Urgent Action Needed To Revitalise Nigeria’s Pharmaceutical Industry – Stakeholders

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Stakeholders have sounded the alarm on the need to breathe new life into Nigeria’s pharmaceutical industry, to bring under control the escalating medicine prices and accessibility challenges.

Industry leaders emphasised the pressing need for comprehensive reform at a webinar hosted by TheCable Newspaper Limited to mark its 10th anniversary.

In his address, Minister of Health and Social Welfare, Dr. Ali Mohamed underscored the imperative to address the root causes of healthcare financing challenges in Nigeria. Pate highlighted the longstanding issue of inadequate insurance coverage, leaving millions of Nigerians to bear the burden of healthcare costs out of pocket. He stressed the urgent need for equitable access to healthcare services, calling for comprehensive reforms to bridge the gap in affordability and accessibility.

A prominent pharmacist and former minister of health, Prince Julius Adelusi-Adeluyi echoed the call for industrialisation to address medicine affordability and availability challenges. Drawing parallels with Nigeria’s thriving film industry and India’s pharmaceutical prowess, Adelusi-Adeluyi emphasised the untapped potential of Nigeria’s pharmaceutical sector. He urged Nigerian leaders to seize the moment and drive transformative industrialisation efforts, harnessing the country’s abundant human resources.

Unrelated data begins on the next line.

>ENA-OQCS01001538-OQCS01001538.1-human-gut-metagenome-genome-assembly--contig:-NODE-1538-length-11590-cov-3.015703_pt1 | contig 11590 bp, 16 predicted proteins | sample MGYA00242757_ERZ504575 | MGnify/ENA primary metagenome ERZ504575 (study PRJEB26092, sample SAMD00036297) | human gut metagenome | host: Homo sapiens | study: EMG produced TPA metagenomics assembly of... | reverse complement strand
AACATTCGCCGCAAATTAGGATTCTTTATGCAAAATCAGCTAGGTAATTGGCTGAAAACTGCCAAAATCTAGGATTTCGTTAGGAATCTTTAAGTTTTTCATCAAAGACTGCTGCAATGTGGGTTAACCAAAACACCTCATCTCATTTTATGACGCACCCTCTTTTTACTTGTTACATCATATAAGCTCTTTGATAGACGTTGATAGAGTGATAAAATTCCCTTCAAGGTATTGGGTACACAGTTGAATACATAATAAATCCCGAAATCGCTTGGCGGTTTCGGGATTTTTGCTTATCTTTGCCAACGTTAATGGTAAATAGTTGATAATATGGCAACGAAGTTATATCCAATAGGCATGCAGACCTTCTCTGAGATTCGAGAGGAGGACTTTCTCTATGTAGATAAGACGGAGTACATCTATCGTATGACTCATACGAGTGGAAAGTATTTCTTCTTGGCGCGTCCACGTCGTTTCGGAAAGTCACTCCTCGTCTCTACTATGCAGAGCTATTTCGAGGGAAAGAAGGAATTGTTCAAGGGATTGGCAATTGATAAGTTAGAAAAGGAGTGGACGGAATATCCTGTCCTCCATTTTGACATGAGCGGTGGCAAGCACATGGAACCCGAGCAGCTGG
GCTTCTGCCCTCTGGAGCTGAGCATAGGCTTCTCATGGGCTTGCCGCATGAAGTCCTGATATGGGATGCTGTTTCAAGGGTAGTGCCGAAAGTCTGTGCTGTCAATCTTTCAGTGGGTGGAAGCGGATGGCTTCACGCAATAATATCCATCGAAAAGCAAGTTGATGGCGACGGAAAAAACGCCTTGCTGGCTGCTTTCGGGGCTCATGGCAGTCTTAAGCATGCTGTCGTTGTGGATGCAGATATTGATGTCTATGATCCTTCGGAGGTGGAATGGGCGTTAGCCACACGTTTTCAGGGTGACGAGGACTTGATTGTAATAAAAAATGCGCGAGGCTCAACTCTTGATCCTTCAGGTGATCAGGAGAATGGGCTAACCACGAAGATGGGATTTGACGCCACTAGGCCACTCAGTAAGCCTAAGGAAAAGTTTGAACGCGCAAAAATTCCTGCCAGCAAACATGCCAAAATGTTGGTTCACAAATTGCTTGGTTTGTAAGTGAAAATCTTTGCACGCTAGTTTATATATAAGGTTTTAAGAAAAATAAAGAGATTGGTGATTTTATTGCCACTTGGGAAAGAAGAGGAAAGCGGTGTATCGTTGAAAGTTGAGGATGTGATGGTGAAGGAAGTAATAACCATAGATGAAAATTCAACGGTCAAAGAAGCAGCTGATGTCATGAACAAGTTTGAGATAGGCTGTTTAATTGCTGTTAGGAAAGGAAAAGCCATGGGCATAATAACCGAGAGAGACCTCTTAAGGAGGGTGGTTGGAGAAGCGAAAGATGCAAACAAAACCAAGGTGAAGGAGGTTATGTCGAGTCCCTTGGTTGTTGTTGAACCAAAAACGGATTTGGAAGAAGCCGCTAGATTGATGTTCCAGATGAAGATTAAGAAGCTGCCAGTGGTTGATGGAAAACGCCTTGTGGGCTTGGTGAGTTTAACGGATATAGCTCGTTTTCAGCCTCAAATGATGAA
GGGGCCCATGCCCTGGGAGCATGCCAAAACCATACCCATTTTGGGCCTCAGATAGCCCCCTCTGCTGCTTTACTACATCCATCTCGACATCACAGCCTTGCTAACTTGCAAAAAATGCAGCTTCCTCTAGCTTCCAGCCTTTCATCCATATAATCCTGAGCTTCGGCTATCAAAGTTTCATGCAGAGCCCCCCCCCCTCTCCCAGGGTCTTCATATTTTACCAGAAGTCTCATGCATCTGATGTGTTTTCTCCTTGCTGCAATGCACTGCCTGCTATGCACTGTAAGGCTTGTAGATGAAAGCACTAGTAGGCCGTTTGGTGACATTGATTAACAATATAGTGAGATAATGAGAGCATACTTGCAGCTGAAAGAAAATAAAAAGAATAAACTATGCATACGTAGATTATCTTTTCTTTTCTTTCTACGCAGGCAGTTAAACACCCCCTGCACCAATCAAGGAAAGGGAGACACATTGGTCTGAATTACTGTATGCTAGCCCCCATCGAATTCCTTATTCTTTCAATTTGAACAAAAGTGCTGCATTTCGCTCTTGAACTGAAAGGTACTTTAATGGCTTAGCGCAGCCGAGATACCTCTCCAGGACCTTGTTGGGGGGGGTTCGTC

Director-general of the National Agency for Food and Drug Administration and Control (NAFDAC), Prof. Moji Adeyeye emphasised the importance of local drug manufacturing to combat insecurity in the country. Adeyeye highlighted NAFDAC’s initiatives to bolster local production and ensure quality standards, emphasising the agency’s role in promoting local content and adhering to international quality standards.

Executive secretary of the Anambra Primary Healthcare Development Agency, Dr. Chisom Uchem raised concerns about drug shortages and their impact on public health outcomes. Uchem stressed the critical link between medication availability and therapeutic success, advocating for proactive measures to ensure a steady supply of medications. She also called for research into the use of local herbal remedies for pharmaceutical production, highlighting the importance of harnessing indigenous knowledge and resources.

Despite notable growth in Nigeria’s pharmaceutical market driven by factors such as population increase and rising healthcare spending, significant challenges persist. A fragmented distribution system, counterfeit drugs, inadequate healthcare infrastructure and macroeconomic factors pose obstacles to market growth. However, with concerted efforts and decisive action, stakeholders believe Nigeria’s pharmaceutical industry can overcome these challenges and thrive, ensuring access to quality healthcare for all Nigerians.

Racheal Abujah
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